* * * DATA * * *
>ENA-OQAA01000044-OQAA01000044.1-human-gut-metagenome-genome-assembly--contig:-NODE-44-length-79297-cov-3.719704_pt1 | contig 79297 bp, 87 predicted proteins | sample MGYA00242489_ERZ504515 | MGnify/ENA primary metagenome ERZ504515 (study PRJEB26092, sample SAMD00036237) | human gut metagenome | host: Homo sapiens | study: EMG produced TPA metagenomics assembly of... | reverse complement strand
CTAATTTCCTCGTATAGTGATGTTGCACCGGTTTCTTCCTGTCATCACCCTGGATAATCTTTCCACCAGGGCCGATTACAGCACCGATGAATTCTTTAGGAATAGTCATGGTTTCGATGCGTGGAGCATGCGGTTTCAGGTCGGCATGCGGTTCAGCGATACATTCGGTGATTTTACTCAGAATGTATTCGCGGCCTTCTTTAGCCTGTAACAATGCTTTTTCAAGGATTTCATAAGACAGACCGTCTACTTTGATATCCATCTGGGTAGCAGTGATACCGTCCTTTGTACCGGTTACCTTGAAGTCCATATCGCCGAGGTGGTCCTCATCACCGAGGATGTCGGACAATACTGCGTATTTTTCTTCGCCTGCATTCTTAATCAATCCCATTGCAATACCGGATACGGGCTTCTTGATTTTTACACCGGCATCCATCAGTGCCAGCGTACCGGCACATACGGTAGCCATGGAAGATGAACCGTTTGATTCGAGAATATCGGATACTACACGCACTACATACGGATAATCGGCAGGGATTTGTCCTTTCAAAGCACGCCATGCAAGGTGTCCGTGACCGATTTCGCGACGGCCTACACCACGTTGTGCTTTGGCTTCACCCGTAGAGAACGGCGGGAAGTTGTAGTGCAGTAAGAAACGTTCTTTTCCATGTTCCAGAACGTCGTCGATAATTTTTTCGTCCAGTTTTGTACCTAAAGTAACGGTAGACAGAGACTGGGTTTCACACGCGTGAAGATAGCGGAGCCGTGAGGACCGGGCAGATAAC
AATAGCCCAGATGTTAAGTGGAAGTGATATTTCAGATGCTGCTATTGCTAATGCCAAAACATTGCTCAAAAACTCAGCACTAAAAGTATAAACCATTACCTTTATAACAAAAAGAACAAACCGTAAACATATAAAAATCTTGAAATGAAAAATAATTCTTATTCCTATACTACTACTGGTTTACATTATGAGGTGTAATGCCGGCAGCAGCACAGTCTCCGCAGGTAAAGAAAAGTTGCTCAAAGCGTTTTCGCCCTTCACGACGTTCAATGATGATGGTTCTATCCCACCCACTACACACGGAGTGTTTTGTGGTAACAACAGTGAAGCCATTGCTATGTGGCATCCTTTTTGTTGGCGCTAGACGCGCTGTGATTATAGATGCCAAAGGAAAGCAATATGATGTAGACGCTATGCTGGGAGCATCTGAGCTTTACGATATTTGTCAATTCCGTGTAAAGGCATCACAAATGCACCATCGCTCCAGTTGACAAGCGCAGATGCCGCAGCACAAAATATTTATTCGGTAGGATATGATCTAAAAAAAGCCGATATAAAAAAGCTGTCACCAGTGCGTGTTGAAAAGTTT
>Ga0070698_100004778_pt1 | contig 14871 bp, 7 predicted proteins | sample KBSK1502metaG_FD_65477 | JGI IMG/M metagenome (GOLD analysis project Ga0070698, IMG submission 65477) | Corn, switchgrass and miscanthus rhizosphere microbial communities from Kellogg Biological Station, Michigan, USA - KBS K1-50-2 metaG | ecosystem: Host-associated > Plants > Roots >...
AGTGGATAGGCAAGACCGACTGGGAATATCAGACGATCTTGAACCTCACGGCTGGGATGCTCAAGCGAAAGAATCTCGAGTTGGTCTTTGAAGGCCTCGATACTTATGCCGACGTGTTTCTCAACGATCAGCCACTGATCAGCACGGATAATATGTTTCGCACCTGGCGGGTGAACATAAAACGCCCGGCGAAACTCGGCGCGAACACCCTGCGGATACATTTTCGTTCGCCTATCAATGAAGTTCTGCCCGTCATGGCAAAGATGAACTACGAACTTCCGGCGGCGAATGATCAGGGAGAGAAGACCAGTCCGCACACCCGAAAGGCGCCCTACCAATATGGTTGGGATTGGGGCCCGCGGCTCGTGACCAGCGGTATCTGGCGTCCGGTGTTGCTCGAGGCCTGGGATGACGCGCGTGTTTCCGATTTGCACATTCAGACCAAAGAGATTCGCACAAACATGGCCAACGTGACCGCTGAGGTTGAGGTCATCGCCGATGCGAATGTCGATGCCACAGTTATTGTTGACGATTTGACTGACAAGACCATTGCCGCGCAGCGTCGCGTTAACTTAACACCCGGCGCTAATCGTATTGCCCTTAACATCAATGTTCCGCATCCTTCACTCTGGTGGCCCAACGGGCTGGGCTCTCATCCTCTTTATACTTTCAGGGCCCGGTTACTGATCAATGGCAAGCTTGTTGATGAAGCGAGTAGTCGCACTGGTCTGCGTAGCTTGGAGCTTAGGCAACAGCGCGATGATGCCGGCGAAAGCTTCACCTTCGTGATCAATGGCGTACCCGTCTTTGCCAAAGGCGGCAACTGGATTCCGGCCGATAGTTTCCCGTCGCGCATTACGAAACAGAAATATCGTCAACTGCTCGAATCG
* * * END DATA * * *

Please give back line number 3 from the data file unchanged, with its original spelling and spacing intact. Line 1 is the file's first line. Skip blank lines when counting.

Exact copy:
AATAGCCCAGATGTTAAGTGGAAGTGATATTTCAGATGCTGCTATTGCTAATGCCAAAACATTGCTCAAAAACTCAGCACTAAAAGTATAAACCATTACCTTTATAACAAAAAGAACAAACCGTAAACATATAAAAATCTTGAAATGAAAAATAATTCTTATTCCTATACTACTACTGGTTTACATTATGAGGTGTAATGCCGGCAGCAGCACAGTCTCCGCAGGTAAAGAAAAGTTGCTCAAAGCGTTTTCGCCCTTCACGACGTTCAATGATGATGGTTCTATCCCACCCACTACACACGGAGTGTTTTGTGGTAACAACAGTGAAGCCATTGCTATGTGGCATCCTTTTTGTTGGCGCTAGACGCGCTGTGATTATAGATGCCAAAGGAAAGCAATATGATGTAGACGCTATGCTGGGAGCATCTGAGCTTTACGATATTTGTCAATTCCGTGTAAAGGCATCACAAATGCACCATCGCTCCAGTTGACAAGCGCAGATGCCGCAGCACAAAATATTTATTCGGTAGGATATGATCTAAAAAAAGCCGATATAAAAAAGCTGTCACCAGTGCGTGTTGAAAAGTTT